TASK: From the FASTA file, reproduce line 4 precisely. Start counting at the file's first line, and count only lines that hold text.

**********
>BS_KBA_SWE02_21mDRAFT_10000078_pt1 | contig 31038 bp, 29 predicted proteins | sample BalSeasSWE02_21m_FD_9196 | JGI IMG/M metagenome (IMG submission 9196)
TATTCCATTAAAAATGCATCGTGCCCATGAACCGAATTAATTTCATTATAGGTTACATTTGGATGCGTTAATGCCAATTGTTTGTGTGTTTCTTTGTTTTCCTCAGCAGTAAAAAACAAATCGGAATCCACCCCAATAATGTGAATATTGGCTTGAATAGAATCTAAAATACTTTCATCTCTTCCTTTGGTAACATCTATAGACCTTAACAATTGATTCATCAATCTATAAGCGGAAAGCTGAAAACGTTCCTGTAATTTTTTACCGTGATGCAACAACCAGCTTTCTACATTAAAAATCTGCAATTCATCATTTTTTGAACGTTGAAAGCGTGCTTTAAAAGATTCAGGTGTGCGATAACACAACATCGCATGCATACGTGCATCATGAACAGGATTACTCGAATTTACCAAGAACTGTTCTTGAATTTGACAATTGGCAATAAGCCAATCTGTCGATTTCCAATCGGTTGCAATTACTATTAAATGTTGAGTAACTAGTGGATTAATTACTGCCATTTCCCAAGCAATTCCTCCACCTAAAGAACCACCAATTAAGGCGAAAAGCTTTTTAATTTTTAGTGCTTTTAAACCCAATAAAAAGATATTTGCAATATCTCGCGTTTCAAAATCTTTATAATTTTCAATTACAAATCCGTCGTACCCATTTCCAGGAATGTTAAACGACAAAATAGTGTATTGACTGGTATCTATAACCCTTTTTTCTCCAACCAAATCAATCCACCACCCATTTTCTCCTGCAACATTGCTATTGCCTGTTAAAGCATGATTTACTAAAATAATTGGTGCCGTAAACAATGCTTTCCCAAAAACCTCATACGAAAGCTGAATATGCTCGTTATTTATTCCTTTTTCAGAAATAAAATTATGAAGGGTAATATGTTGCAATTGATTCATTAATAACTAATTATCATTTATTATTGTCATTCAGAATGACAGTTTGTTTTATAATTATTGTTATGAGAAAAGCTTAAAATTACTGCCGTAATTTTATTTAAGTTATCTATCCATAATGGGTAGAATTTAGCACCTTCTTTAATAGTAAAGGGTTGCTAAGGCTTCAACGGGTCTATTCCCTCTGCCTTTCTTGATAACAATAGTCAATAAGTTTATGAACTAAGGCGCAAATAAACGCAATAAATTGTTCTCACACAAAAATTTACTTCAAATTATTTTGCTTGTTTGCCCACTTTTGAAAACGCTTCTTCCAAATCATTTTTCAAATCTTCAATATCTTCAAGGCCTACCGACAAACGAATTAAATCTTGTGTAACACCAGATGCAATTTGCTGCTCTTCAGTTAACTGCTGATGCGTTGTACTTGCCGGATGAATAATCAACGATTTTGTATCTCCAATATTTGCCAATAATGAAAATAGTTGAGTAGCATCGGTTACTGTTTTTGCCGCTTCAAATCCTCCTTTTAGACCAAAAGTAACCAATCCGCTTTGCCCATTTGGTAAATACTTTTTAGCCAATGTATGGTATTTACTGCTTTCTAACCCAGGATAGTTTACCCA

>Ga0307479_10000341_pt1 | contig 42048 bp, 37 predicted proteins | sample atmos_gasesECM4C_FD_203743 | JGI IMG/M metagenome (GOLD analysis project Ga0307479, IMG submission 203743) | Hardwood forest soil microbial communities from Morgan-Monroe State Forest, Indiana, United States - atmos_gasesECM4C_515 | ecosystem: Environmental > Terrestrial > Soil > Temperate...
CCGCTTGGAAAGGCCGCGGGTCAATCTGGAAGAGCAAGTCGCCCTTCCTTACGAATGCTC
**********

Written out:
CCGCTTGGAAAGGCCGCGGGTCAATCTGGAAGAGCAAGTCGCCCTTCCTTACGAATGCTC